A variety of factors can cause cerebral palsy in newborns—from genetics, to maternal infections, to birth injuries. About 10,000 babies are born in the United States per year with some form of this condition. It can vary dramatically not only in terms of its causes, but also its severity. Less severe cases of CP tend to go undiagnosed for some time after the baby’s birth. For this reason, we should review some of the most familiar signs and symptoms for diagnosing cerebral palsy in infants and children.
Missing Developmental Milestones
Most parents are familiar with a given set of developmental milestones. These help parents track the growth and development of their child against what is seen as ‘typical.’
Cerebral palsy is fundamentally a disorder of the brain, but it mostly manifests in terms of physical development. If your child misses key physical milestones, this can be helpful for diagnosing cerebral palsy.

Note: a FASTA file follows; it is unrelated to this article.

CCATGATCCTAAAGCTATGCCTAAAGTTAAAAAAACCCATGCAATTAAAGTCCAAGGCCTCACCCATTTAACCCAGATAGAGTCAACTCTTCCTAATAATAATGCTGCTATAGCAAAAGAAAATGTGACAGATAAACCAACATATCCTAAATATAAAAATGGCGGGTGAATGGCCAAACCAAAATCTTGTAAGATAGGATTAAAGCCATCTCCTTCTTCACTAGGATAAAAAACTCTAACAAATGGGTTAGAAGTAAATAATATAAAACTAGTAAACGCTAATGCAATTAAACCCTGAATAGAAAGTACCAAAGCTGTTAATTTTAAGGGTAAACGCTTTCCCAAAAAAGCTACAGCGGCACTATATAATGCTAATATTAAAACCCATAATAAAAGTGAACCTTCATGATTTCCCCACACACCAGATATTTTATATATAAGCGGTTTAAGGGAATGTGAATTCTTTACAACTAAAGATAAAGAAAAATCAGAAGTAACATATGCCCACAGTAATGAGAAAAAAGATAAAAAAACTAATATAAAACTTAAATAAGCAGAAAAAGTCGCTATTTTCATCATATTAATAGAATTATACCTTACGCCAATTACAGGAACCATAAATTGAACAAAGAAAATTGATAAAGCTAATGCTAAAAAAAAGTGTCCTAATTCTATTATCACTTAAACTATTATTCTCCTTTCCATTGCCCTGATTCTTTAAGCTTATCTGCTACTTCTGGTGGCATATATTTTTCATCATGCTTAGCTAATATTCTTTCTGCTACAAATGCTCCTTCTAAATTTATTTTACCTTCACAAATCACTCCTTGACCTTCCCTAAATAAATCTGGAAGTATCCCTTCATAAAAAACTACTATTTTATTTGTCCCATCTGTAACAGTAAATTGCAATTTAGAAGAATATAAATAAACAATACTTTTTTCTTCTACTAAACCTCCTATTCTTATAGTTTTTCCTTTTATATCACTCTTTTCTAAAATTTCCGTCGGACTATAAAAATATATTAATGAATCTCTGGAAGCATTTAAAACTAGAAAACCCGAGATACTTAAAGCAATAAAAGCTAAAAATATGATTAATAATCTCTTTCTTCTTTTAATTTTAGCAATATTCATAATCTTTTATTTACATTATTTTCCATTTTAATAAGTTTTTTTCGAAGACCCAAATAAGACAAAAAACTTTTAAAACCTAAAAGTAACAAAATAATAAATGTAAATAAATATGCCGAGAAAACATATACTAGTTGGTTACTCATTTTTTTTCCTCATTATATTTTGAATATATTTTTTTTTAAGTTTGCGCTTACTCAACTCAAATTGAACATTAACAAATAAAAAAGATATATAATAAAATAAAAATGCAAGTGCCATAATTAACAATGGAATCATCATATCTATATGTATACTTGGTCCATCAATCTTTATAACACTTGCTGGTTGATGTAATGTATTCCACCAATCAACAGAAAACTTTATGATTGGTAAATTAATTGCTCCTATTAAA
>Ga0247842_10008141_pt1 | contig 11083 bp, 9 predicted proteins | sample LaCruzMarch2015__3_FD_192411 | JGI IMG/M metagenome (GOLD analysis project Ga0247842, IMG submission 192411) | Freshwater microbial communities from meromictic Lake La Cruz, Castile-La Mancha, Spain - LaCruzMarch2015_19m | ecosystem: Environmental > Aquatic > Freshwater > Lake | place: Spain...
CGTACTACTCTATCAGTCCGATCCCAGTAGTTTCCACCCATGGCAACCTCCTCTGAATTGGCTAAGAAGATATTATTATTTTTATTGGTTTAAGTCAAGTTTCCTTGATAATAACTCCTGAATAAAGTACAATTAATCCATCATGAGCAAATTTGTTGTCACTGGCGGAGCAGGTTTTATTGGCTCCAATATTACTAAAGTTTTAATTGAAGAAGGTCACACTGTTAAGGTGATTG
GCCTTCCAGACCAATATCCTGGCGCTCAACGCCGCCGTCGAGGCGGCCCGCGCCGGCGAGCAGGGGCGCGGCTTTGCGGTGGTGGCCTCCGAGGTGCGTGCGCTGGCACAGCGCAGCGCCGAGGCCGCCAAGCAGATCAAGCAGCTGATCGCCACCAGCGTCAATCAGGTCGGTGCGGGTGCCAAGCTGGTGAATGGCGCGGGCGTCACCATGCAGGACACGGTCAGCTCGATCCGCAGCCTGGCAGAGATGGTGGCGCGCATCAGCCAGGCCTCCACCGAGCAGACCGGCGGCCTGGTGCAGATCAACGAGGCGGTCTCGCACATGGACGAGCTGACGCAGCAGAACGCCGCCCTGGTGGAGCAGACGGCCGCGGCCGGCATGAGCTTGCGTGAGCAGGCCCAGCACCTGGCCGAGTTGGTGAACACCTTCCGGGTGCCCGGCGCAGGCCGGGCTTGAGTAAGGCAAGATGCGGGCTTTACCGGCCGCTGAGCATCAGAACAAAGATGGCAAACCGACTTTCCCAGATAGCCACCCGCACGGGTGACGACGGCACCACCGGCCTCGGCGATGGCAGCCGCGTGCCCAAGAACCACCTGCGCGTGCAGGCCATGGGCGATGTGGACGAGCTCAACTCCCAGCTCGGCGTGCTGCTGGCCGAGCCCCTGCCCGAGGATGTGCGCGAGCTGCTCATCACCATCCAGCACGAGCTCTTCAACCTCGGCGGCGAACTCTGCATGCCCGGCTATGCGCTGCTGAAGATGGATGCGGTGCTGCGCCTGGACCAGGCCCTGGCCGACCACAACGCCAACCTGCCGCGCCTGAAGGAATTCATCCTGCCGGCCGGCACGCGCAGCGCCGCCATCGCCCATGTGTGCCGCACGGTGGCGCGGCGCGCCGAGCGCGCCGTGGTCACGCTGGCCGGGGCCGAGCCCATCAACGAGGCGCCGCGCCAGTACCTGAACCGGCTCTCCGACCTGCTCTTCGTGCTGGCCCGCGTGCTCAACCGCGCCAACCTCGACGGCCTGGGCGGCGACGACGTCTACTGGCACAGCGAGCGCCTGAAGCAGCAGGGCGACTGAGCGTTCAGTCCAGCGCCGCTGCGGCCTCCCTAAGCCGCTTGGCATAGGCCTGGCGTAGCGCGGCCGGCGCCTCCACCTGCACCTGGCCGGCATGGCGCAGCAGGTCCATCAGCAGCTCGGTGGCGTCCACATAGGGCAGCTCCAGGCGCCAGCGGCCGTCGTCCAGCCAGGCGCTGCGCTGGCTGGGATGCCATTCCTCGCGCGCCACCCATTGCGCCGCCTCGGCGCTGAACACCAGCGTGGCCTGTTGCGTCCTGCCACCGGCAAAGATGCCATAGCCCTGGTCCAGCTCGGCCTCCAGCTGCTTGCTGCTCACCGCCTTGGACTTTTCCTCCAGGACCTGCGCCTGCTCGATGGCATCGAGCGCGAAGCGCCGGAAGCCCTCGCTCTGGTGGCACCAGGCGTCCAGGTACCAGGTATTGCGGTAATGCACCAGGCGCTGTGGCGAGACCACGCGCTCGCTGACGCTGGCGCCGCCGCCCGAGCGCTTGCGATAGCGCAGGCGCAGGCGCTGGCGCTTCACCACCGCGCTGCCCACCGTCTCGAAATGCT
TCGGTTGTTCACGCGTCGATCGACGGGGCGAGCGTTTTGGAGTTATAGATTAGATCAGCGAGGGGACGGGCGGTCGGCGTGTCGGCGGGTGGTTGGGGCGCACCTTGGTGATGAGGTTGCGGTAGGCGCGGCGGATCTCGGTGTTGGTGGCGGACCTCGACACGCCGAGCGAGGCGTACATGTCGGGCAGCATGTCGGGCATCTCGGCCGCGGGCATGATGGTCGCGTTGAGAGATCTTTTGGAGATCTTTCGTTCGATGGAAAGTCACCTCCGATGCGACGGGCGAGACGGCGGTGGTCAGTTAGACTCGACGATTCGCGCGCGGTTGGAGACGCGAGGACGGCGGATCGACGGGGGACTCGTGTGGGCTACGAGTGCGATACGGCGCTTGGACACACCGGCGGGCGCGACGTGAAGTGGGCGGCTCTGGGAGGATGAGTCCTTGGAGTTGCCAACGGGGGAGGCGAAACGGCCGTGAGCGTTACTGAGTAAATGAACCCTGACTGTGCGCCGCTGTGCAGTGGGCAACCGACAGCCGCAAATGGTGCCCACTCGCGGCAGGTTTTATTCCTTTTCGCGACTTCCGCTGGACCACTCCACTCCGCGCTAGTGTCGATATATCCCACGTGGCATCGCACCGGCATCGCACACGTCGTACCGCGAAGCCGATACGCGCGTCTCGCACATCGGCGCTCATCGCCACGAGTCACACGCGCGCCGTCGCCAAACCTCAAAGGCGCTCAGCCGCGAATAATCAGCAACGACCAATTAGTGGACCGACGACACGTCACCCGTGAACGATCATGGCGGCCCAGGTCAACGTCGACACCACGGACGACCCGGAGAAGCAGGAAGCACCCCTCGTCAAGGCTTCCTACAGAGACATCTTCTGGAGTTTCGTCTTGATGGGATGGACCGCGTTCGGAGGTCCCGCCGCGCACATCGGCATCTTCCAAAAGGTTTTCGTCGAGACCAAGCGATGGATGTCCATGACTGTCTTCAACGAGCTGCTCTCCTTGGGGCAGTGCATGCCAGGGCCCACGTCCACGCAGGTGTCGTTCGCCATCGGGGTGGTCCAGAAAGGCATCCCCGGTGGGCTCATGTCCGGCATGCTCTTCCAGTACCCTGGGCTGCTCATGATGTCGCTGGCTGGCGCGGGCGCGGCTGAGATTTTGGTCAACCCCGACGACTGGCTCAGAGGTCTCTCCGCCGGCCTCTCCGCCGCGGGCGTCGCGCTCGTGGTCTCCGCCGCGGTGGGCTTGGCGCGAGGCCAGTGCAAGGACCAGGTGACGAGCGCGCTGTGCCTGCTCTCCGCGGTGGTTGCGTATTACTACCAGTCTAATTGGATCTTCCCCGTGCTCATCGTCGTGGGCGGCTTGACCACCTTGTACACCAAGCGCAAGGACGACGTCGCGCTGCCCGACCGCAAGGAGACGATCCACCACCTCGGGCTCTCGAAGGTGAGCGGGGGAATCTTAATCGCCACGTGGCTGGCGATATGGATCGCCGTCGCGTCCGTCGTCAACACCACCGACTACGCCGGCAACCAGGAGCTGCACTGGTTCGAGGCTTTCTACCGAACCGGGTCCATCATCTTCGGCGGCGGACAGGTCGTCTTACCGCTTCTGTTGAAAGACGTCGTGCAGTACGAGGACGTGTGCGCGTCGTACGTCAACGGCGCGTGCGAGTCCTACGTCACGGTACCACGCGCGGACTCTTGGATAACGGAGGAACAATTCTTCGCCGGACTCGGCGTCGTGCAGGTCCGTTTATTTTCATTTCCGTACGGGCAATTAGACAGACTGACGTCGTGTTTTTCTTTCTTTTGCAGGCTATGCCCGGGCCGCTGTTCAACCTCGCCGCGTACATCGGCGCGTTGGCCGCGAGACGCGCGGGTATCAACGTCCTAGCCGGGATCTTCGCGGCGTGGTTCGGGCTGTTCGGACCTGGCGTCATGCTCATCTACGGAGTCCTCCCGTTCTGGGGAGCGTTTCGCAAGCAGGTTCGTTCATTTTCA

As a typical example, most babies can lift their head at around 1 month, and keep it held up from a sitting position around 4 months in age. If your child has reached these ages but is still unable to do so, you should raise this concern with a doctor. The same applies for other milestones such as crawling and walking.
Stiff or Uncontrollable Movement
Cerebral palsy takes many different forms. The most familiar form is known as ataxic or ‘pyramidal’ CP. This typically results in stiff or incomplete movement of the muscles or joints. As your child grows and develops, you should pay attention to their physical actions. If their movements appear stiff or incomplete, this can be helpful for diagnosing ataxic cerebral palsy.
In contrast, another common form of the disorder is known as athetoid cerebral palsy. This form results in jerky, uncontrollable movements. If your child’s movements appear involuntary, this is something you should take note of.
Difficulty with Fine Motor Skills
Less severe forms of cerebral palsy may not manifest until well into your child’s development. Your child may have no difficulties or delays passing typical developmental milestones, but problems begin to emerge when they enter school.
Sometimes, cerebral palsy only impacts fine motor movement. If this is the case with your child, it might not become obvious until they take up tasks that require finer motor skills. This could include using a pair of scissors, handwriting, or typing. They may also struggle to grasp small objects.
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